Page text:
Bell Funeral Home honored with historic marker

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Family and community members joined with Wilmington city officials to formally honor Delaware’s oldest African-American owned funeral home — Bell Funeral Home— with the placement of a statehistoricmarker.

The late Edward R. Bell, a former City Council MemberandAfrican-American community leader, founded the Bell Funeral Home in the 1930s. The business, located at 909 Clifford Brown Walk, has been owned and operated by members of the Bell family for three generations, including current operators J.Llewllyn Bell, Edward Bell’s nephew, and great-nephew, Kip Bell.

Edward Bell began his training at the Rose Funeral Home, and he formally studied at Eckels College of Embalming and Sanitary Science, graduating in 1928. He opened the Bell Funeral Home in 1930 in the home of his sister in the 400 blockof East 9thStreet in Wilmington. The business was then moved to 9thand Wilson Streets before finally settling at 909 Clifford Brown Walk, its present location. The funeral home is recognized by the Delaware Historical Society as one of the oldest African-American businesses in the state.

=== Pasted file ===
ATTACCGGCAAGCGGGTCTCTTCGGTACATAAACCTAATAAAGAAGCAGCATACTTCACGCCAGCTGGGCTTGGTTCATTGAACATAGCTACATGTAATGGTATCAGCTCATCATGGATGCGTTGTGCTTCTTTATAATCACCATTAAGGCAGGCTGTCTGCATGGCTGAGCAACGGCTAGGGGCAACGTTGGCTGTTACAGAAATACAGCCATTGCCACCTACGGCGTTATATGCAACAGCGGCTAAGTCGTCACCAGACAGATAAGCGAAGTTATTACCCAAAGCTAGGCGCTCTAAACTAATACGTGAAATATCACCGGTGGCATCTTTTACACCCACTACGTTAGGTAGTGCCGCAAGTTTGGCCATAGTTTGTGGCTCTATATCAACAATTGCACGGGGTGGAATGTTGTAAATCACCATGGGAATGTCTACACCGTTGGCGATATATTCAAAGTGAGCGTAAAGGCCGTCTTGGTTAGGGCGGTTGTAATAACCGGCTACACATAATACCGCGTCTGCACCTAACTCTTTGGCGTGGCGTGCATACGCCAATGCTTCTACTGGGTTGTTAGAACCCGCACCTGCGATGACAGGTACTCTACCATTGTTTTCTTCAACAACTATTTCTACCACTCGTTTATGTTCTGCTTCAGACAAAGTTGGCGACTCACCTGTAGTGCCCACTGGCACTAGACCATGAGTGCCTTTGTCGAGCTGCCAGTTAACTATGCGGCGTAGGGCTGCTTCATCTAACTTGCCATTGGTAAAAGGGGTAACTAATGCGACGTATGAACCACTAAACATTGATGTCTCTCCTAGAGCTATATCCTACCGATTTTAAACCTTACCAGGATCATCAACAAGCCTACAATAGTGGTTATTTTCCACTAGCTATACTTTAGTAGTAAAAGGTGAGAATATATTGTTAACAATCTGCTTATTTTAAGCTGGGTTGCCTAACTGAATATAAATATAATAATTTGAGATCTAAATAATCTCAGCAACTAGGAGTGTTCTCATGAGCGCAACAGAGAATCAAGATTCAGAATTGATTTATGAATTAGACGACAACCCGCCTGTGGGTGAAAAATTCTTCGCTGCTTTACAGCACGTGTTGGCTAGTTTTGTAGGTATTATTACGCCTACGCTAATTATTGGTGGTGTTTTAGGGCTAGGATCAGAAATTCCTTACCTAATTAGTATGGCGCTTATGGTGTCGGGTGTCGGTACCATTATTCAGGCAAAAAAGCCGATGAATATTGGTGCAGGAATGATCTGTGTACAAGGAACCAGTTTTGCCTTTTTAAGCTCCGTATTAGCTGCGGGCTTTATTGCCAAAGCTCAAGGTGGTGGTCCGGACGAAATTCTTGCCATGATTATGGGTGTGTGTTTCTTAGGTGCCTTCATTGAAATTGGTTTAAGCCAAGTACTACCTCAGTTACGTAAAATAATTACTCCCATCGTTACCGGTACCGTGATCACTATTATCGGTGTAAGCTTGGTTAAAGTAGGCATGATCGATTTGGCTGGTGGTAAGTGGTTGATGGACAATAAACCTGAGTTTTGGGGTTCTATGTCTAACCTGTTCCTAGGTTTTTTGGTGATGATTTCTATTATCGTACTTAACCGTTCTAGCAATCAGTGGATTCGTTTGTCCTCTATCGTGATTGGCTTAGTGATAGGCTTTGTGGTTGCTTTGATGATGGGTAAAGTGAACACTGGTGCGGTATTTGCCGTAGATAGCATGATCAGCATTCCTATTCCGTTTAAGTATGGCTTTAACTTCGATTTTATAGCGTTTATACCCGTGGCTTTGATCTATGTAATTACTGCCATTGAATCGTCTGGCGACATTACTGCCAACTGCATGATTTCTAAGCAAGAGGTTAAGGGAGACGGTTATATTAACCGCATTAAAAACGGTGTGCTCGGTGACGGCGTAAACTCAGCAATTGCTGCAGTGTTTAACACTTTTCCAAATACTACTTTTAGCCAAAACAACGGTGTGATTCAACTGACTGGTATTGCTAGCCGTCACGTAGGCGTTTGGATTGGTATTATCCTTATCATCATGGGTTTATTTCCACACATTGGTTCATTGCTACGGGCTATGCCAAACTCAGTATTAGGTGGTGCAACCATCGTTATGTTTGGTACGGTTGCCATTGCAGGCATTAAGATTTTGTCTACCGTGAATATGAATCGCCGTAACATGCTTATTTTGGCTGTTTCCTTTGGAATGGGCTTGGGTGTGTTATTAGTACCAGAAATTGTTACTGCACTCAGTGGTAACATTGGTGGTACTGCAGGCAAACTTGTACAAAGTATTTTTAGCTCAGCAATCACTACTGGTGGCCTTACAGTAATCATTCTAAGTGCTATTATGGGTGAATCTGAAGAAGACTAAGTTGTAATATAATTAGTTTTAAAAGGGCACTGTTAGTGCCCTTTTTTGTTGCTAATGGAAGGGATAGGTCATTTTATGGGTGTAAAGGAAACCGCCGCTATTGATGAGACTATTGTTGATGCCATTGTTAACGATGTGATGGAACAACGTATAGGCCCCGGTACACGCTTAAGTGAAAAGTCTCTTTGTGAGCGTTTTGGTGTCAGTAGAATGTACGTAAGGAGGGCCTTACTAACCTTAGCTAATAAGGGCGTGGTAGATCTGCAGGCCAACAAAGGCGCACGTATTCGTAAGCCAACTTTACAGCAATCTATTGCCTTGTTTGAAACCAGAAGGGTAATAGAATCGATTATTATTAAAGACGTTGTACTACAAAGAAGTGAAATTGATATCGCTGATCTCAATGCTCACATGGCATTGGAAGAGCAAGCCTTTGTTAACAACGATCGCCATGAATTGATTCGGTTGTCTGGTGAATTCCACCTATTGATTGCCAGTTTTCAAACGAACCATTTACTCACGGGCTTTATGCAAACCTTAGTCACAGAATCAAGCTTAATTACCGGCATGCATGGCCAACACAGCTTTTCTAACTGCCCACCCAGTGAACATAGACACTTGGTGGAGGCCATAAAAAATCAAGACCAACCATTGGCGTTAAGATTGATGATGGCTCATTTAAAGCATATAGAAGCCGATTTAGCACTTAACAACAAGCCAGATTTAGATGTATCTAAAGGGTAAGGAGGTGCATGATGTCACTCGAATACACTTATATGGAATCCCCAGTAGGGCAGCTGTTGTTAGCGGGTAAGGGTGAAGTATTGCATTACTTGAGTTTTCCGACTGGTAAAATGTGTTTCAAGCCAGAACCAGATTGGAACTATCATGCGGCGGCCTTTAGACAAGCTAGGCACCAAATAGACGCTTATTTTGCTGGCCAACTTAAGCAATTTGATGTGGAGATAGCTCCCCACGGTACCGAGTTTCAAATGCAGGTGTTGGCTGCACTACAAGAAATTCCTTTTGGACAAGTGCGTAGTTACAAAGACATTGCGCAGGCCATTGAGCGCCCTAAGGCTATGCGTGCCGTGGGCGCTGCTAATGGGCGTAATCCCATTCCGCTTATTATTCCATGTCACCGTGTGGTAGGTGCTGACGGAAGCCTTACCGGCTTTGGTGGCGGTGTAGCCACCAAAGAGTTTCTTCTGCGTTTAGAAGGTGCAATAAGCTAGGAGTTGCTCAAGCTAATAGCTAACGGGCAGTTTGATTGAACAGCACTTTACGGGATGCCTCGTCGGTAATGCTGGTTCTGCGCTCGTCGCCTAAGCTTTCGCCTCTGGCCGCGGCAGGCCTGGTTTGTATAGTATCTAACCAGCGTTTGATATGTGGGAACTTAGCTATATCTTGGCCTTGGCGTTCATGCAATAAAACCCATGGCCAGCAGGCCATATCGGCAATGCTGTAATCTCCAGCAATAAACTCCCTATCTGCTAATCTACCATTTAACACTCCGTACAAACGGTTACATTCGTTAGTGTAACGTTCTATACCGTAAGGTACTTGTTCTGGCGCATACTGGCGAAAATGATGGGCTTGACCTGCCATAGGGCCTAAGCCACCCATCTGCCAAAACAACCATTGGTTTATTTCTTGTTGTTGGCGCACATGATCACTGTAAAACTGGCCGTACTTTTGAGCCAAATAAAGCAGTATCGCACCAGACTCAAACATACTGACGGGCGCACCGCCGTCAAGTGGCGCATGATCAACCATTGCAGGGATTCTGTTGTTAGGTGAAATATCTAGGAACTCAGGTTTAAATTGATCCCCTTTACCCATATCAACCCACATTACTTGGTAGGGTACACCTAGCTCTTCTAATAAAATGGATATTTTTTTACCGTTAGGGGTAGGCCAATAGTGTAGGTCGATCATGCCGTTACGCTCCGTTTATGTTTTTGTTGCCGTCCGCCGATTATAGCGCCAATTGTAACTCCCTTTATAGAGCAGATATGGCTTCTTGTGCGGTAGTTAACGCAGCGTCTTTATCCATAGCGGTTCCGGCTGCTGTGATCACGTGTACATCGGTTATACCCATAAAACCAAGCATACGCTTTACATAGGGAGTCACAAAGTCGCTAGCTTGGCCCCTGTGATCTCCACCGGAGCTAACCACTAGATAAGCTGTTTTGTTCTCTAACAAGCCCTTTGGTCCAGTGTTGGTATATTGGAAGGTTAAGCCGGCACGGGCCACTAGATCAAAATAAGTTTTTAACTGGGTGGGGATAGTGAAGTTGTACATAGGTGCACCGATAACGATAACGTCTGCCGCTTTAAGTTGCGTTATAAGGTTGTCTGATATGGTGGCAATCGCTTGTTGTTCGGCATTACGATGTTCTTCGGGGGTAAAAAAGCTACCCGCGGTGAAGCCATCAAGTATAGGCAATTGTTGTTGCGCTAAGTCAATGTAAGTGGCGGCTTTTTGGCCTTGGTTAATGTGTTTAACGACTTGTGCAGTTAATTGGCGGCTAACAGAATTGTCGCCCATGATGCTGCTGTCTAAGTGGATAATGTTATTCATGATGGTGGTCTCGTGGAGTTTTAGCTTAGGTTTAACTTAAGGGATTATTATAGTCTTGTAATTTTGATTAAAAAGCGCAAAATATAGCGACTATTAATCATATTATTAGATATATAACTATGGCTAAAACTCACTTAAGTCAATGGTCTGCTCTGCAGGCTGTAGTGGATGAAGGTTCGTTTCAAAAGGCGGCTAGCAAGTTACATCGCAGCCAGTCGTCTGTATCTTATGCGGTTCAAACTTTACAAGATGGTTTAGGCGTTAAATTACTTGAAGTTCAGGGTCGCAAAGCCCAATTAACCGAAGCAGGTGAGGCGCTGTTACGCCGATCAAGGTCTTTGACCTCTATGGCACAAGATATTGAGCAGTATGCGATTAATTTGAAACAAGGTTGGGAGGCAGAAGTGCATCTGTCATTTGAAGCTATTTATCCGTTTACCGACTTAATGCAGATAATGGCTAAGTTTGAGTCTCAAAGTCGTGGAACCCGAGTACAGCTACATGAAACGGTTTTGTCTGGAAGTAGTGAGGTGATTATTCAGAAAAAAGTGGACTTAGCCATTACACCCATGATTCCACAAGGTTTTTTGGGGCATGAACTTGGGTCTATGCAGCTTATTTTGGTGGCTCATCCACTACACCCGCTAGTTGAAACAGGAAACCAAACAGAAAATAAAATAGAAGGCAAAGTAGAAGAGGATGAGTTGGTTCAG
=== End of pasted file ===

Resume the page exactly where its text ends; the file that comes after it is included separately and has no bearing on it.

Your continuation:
Edward Bell was the state’s first African-American Deputy Coroner as well as the first African-American member of the Penal Board for the State of Delaware. In addition, he served two terms as a Wilmington City Councilman, and owned and operated the Bell Taxi Company for more than five years.

After Bell’s death in 1983, his wife Eva and nephew, James Llewellyn,continued the mortuary business until Eva’s death in 1988, when the business passed to Llewellyn.Upon Llewellyn Bell’s retirement in 2013, his son Kip,daughter Kia,and their mother, Beverly, became the third generation of Bells to continue the business.

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